The theme of an article and possibly a book (providing that I can find a suitable commercial press) is “The End of Triangulation and the American Conservative Movement.” My examination of this theme will draw on previous material that I’ve published on the transformations of American conservatism and will focus on the escalating divisions within the conservative movement and their implications. Since the 1980s, and arguably since the 1950s, conservative movement elites have built relations and, when possible, friendships with the Center Left, while marginalizing any hard or pesky Right that stands in its way professionally or programmatically. Thus from the time William F. Buckley founded National Review in 1955, he began expelling isolationists, mostly libertarian ones, from his movement. For the next thirty years Buckley established close personal ties with well-placed liberal politicians and journalists and frequently wrote for liberal publications. The value of this strategy can be seen in how easily onetime “conservative” journalists have been able to move into prestigious left-of-center newspapers and TV news channels. Bill Kristol, Bret Stephens, David Frum, David Brock, George Wills, Ross Doutat, and David Brookes are only a few names out of a very long list of illustrations.
As the neoconservatives in the 1980s rose to prominence in the conservative movement, they continued the triangulation pursued by Buckley, but did so with somewhat less finesse. Anyone who disagreed too noisily with well-connected neoconservative publicists could expect to be denounced as a racist and/or anti-Semite. It made no difference what the disagreement was over, whether foreign policy questions or suitable appointments to government posts favored by the neoconservatives. The accusation that came from the conservative establishment never varied, in large part because its most prominent figures were attacking their opponents on the Right in a manner that would be acceptable to those in the Left Center whom they were trying to persuade or impress. Not incidentally, the neoconservatives had come from the Left Center before they began their journey to the top of the establishment Right.
That said, the relationship of the elite groups in the conservative movement to what was on their left and right was more complicated than this initial sketch would suggest. A balancing act took place in which movement conservative elites would draw positions and rhetoric from the Right, including from those on the Right whom they expelled and marginalized, while trying to hold on to the favor of the moderate Left. This strategy made perfectly good sense to those who pursued it. The Left Center could provide them with entrée into a world of sophisticated people and publications like the New York Times, Atlantic, New York Review of Books, New Yorker, and the Washington Post. A harder Right than the centrist one to which they were linked could only bring those associated with it obloquy and ostracism. Of course marginalizing those who were on their Right did not keep neoconservatives and others on the respectable Right from plundering the phrases and ideas of those whom they deemed unworthy of mention. Fascism: The Career of... Best Price: $33.02 Buy New $36.57 (as of 04:10 EDT - Details)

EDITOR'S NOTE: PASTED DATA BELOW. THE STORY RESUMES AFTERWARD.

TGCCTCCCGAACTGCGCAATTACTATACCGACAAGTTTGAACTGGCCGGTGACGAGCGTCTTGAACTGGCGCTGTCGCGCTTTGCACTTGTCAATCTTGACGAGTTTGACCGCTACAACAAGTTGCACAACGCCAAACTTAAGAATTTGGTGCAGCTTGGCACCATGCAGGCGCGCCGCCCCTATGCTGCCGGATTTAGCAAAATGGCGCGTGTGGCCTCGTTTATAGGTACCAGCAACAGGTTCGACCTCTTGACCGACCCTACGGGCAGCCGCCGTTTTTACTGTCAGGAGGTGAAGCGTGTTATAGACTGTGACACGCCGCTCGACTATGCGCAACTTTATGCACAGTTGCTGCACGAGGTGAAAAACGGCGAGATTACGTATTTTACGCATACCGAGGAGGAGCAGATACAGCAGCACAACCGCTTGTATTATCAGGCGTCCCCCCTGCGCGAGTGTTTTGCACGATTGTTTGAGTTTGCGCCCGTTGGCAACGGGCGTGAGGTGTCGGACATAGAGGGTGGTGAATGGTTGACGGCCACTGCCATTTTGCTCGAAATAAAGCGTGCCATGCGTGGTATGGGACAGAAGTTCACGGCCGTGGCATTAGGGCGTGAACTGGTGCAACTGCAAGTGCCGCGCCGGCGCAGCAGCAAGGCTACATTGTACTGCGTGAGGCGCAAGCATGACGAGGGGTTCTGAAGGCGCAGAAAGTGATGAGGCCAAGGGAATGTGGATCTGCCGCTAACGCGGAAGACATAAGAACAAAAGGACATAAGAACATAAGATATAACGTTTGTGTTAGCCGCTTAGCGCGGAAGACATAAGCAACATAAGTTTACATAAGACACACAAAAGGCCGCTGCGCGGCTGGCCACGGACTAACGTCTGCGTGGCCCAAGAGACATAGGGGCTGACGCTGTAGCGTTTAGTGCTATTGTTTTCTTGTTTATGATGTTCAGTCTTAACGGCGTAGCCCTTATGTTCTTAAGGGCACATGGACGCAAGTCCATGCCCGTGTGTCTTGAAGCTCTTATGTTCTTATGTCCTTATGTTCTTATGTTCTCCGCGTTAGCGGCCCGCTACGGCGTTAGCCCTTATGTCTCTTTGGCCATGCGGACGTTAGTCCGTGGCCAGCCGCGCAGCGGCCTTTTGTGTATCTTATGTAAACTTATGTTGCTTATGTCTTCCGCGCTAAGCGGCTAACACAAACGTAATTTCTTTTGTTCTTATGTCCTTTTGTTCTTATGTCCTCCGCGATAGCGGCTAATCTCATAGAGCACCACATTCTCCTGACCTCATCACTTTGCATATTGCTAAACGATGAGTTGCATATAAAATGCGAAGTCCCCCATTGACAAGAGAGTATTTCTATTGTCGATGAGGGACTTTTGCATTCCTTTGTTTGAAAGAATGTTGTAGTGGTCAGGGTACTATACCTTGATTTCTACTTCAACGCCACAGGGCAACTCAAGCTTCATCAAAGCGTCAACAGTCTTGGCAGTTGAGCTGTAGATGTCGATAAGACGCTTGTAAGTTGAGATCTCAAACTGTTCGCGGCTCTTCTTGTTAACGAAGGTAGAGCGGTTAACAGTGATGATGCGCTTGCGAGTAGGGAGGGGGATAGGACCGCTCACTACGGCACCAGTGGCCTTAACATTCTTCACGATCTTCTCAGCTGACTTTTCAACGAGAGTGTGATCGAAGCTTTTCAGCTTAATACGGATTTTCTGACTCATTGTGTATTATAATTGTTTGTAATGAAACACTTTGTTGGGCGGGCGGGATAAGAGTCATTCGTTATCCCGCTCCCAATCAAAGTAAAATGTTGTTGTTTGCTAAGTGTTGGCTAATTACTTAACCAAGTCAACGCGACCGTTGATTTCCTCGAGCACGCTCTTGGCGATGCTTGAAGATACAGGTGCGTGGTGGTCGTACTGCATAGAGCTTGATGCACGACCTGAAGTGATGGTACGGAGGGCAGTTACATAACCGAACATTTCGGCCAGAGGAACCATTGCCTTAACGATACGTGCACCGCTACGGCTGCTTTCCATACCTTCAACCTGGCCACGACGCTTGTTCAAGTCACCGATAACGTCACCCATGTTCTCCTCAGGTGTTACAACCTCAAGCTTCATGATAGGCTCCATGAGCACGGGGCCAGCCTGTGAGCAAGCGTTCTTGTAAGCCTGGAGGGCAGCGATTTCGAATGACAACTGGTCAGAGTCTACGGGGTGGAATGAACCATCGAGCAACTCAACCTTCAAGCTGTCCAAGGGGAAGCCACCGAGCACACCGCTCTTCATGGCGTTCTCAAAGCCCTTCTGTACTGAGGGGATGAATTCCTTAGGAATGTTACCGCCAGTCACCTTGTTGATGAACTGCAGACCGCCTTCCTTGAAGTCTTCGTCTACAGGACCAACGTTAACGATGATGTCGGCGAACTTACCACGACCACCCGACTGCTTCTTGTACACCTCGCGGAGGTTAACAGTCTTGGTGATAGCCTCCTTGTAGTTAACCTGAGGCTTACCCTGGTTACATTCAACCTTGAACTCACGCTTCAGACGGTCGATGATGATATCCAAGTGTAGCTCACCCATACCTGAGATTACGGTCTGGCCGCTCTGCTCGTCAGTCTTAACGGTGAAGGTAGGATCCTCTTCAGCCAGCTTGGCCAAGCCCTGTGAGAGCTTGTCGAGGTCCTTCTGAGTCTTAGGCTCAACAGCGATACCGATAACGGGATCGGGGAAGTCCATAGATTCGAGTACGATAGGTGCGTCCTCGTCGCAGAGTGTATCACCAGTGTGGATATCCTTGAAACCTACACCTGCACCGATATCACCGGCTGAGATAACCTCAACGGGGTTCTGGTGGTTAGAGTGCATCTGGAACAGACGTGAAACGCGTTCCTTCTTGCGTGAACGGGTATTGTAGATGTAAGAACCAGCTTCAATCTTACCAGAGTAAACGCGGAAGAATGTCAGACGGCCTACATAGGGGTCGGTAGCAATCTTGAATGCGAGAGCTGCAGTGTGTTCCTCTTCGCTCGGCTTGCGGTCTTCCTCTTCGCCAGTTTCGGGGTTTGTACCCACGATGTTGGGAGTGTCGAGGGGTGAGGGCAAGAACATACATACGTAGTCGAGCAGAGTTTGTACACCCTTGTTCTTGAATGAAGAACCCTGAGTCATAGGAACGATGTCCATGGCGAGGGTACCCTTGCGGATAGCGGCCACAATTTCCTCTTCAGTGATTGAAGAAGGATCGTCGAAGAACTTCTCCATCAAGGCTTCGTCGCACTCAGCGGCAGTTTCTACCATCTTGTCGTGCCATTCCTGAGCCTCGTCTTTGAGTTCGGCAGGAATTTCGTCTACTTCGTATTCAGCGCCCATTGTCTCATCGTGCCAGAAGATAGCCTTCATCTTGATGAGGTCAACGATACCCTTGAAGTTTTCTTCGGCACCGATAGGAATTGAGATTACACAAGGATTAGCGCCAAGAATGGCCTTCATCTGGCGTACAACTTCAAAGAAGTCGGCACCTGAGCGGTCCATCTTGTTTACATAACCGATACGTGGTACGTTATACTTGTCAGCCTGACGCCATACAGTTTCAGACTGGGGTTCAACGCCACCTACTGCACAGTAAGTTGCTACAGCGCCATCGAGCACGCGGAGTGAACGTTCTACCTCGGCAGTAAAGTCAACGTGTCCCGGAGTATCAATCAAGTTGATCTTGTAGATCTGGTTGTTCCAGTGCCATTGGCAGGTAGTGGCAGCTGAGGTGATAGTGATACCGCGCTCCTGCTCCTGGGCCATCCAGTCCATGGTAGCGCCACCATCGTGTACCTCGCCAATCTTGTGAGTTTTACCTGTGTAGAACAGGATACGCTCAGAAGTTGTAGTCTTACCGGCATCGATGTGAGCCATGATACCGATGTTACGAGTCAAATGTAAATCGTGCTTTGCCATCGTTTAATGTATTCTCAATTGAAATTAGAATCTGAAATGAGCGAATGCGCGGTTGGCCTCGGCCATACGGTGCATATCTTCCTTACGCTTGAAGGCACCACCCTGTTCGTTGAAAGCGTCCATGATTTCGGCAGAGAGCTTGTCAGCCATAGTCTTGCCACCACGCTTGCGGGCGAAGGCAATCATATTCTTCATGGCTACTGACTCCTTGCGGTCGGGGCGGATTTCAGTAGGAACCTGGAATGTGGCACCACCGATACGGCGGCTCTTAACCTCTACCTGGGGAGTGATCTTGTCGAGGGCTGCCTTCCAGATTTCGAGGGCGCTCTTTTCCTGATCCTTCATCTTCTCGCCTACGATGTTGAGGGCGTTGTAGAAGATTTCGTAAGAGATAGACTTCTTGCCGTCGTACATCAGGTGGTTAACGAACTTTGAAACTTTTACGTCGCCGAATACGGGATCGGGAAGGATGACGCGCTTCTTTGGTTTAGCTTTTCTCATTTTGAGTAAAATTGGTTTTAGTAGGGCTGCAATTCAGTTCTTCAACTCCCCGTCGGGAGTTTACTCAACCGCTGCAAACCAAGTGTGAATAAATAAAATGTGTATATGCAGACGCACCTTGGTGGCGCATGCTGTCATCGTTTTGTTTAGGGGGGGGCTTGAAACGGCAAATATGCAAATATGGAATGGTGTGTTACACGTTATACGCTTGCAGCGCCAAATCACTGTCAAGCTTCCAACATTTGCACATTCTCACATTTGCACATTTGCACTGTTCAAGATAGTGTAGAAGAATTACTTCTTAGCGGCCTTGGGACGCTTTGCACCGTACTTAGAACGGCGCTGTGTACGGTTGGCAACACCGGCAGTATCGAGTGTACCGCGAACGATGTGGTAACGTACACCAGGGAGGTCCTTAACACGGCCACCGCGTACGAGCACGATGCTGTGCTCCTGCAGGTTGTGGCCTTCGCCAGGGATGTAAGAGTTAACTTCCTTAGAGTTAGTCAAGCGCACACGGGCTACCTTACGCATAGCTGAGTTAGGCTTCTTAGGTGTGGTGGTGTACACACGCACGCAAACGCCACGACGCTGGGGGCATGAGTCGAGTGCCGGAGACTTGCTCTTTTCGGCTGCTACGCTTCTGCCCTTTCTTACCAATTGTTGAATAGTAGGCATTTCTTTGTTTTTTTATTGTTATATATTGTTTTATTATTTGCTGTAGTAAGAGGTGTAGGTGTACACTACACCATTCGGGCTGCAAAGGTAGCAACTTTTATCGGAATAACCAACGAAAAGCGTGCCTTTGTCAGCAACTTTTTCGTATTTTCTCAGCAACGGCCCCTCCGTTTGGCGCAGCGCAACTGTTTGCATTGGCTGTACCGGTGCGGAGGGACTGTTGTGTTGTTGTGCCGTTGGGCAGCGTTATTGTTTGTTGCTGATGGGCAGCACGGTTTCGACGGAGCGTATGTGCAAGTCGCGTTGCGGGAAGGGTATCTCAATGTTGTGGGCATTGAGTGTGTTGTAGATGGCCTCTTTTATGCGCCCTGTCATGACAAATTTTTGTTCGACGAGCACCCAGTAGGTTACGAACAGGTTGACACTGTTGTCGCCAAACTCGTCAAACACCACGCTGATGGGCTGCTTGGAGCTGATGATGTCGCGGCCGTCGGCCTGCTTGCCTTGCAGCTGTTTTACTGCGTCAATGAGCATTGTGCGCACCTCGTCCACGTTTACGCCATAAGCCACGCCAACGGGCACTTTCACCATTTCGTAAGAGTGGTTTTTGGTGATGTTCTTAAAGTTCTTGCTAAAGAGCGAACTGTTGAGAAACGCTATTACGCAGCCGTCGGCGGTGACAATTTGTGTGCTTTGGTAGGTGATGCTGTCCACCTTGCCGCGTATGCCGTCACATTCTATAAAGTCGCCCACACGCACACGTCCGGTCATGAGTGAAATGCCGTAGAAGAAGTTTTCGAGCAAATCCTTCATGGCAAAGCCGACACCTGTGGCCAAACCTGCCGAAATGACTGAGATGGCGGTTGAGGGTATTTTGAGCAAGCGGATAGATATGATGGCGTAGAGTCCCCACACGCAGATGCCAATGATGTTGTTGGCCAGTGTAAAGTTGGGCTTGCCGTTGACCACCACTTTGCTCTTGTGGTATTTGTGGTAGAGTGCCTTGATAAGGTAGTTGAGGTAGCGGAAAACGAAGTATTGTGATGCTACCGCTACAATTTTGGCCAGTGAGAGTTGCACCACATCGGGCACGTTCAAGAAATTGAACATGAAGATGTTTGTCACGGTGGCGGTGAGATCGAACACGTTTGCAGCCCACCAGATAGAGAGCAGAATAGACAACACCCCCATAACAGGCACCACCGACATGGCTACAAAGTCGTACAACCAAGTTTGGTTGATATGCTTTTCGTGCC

One might notice the frequency with which movement conservative editors refer to the Republicans as the “stupid party” and to the Democrats as the “evil party,” a phrase that they borrowed from the late Sam Francis, albeit never with acknowledgment. A column posted by Lowry on July 19 may have taken its description of the Republicans as “the Stupid Party” from this now scorned paleoconservative author. Lowry then went on to state that while the GOP just drifts along and temporizes, the Democrats can be effective because “they are thoroughly committed to a vision.” A commentary featuring the same point of view had appeared on TAC website a few days earlier, by me. Sometimes a member of the unacceptable Right whom an authorized conservative intends to use has been so marginalized that he has to be “rediscovered” before being returned to the memory hole. For example, Rush Limbaugh, who is at most a peripheral member of Beltway conservatism, dragged up Sam Francis (after a number of leftist journalists did) when Donald Trump began to surge politically as a populist figure. Rush proclaimed Francis to be a forerunner of “populist conservatism,” but seemed genuinely surprised that his fellow-conservatives hardly ever referred to this stellar thinker. In fact they do quote Francis but don’t dare mention their controversial source.
This unacknowledged borrowing from the Right is part of the triangulating game that has been played by the conservative establishment for decades. The most successful members of this establishment seek to appeal to a right-of-center public, and therefore feed them Republican party-lines and occasionally more daring right-wing positions. But they also take every precaution to distance themselves from what they steadily denounce as the “far Right.” Political analyst George Hawley sees such publicists and media personalities as being engaged in a juggling act. They have to appear to be centrist, in order to maintain a professional relationship with the Left center, but they also feed raw meat to their aficionados on the Right in order to justify their claim to being true-blue conservatives. These “conservatives” also typically have to deal with sponsors and donors, most especially Rupert Murdoch and the Koch brothers, who bring their own set of positions. These donors are typically not interested in “traditionalist” social politics but are ardent Zionists and/or advocates of cheap labor from Third World countries. Whether or not one respects these establishment conservatives, one has to admit that their juggling of interests has been truly remarkable.